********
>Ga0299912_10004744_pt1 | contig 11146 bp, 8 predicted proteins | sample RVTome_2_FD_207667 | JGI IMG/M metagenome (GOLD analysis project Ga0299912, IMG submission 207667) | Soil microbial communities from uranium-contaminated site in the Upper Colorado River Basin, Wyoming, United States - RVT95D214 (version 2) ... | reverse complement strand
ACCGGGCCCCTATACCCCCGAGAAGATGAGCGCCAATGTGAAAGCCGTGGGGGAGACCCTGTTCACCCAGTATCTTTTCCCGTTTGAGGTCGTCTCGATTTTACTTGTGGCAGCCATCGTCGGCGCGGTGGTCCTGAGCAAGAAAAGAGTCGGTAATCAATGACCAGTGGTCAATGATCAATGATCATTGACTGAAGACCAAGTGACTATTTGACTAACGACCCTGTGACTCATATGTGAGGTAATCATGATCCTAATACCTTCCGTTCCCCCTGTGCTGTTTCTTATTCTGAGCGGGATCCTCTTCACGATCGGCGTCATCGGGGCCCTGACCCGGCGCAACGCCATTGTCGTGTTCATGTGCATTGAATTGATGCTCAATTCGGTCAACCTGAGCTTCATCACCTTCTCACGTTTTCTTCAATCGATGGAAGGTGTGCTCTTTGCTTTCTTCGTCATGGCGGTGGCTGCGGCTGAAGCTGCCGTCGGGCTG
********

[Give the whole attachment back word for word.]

>Ga0299912_10004744_pt1 | contig 11146 bp, 8 predicted proteins | sample RVTome_2_FD_207667 | JGI IMG/M metagenome (GOLD analysis project Ga0299912, IMG submission 207667) | Soil microbial communities from uranium-contaminated site in the Upper Colorado River Basin, Wyoming, United States - RVT95D214 (version 2) ... | reverse complement strand
ACCGGGCCCCTATACCCCCGAGAAGATGAGCGCCAATGTGAAAGCCGTGGGGGAGACCCTGTTCACCCAGTATCTTTTCCCGTTTGAGGTCGTCTCGATTTTACTTGTGGCAGCCATCGTCGGCGCGGTGGTCCTGAGCAAGAAAAGAGTCGGTAATCAATGACCAGTGGTCAATGATCAATGATCATTGACTGAAGACCAAGTGACTATTTGACTAACGACCCTGTGACTCATATGTGAGGTAATCATGATCCTAATACCTTCCGTTCCCCCTGTGCTGTTTCTTATTCTGAGCGGGATCCTCTTCACGATCGGCGTCATCGGGGCCCTGACCCGGCGCAACGCCATTGTCGTGTTCATGTGCATTGAATTGATGCTCAATTCGGTCAACCTGAGCTTCATCACCTTCTCACGTTTTCTTCAATCGATGGAAGGTGTGCTCTTTGCTTTCTTCGTCATGGCGGTGGCTGCGGCTGAAGCTGCCGTCGGGCTG